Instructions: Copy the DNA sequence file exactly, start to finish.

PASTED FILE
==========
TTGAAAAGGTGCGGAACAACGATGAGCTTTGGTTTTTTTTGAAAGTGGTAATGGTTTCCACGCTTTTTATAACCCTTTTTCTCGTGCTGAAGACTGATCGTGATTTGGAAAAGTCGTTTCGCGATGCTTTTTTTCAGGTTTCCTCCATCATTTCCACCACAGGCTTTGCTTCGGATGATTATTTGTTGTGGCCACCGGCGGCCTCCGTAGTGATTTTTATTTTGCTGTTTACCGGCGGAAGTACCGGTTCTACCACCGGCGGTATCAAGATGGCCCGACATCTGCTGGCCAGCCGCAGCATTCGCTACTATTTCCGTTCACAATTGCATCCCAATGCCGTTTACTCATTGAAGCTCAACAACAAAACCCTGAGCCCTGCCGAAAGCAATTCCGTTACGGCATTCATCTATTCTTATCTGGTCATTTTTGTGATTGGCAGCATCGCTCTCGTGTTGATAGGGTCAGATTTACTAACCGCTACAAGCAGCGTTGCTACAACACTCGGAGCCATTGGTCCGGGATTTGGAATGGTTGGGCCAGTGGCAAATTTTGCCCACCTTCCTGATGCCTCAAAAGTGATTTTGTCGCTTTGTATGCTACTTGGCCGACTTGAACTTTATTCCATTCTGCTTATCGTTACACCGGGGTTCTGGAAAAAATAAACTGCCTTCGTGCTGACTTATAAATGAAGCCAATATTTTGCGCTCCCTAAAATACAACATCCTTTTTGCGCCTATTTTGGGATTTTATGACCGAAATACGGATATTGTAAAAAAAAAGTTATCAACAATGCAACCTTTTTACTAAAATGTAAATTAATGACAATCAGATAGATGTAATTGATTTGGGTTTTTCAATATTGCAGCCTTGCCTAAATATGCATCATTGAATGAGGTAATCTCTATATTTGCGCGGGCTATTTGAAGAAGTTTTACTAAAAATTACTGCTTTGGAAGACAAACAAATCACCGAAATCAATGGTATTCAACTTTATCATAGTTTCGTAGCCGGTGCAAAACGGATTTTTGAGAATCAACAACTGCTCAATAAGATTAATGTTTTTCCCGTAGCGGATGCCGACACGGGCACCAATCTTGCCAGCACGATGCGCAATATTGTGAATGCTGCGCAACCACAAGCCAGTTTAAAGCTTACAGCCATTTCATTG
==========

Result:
TTGAAAAGGTGCGGAACAACGATGAGCTTTGGTTTTTTTTGAAAGTGGTAATGGTTTCCACGCTTTTTATAACCCTTTTTCTCGTGCTGAAGACTGATCGTGATTTGGAAAAGTCGTTTCGCGATGCTTTTTTTCAGGTTTCCTCCATCATTTCCACCACAGGCTTTGCTTCGGATGATTATTTGTTGTGGCCACCGGCGGCCTCCGTAGTGATTTTTATTTTGCTGTTTACCGGCGGAAGTACCGGTTCTACCACCGGCGGTATCAAGATGGCCCGACATCTGCTGGCCAGCCGCAGCATTCGCTACTATTTCCGTTCACAATTGCATCCCAATGCCGTTTACTCATTGAAGCTCAACAACAAAACCCTGAGCCCTGCCGAAAGCAATTCCGTTACGGCATTCATCTATTCTTATCTGGTCATTTTTGTGATTGGCAGCATCGCTCTCGTGTTGATAGGGTCAGATTTACTAACCGCTACAAGCAGCGTTGCTACAACACTCGGAGCCATTGGTCCGGGATTTGGAATGGTTGGGCCAGTGGCAAATTTTGCCCACCTTCCTGATGCCTCAAAAGTGATTTTGTCGCTTTGTATGCTACTTGGCCGACTTGAACTTTATTCCATTCTGCTTATCGTTACACCGGGGTTCTGGAAAAAATAAACTGCCTTCGTGCTGACTTATAAATGAAGCCAATATTTTGCGCTCCCTAAAATACAACATCCTTTTTGCGCCTATTTTGGGATTTTATGACCGAAATACGGATATTGTAAAAAAAAAGTTATCAACAATGCAACCTTTTTACTAAAATGTAAATTAATGACAATCAGATAGATGTAATTGATTTGGGTTTTTCAATATTGCAGCCTTGCCTAAATATGCATCATTGAATGAGGTAATCTCTATATTTGCGCGGGCTATTTGAAGAAGTTTTACTAAAAATTACTGCTTTGGAAGACAAACAAATCACCGAAATCAATGGTATTCAACTTTATCATAGTTTCGTAGCCGGTGCAAAACGGATTTTTGAGAATCAACAACTGCTCAATAAGATTAATGTTTTTCCCGTAGCGGATGCCGACACGGGCACCAATCTTGCCAGCACGATGCGCAATATTGTGAATGCTGCGCAACCACAAGCCAGTTTAAAGCTTACAGCCATTTCATTG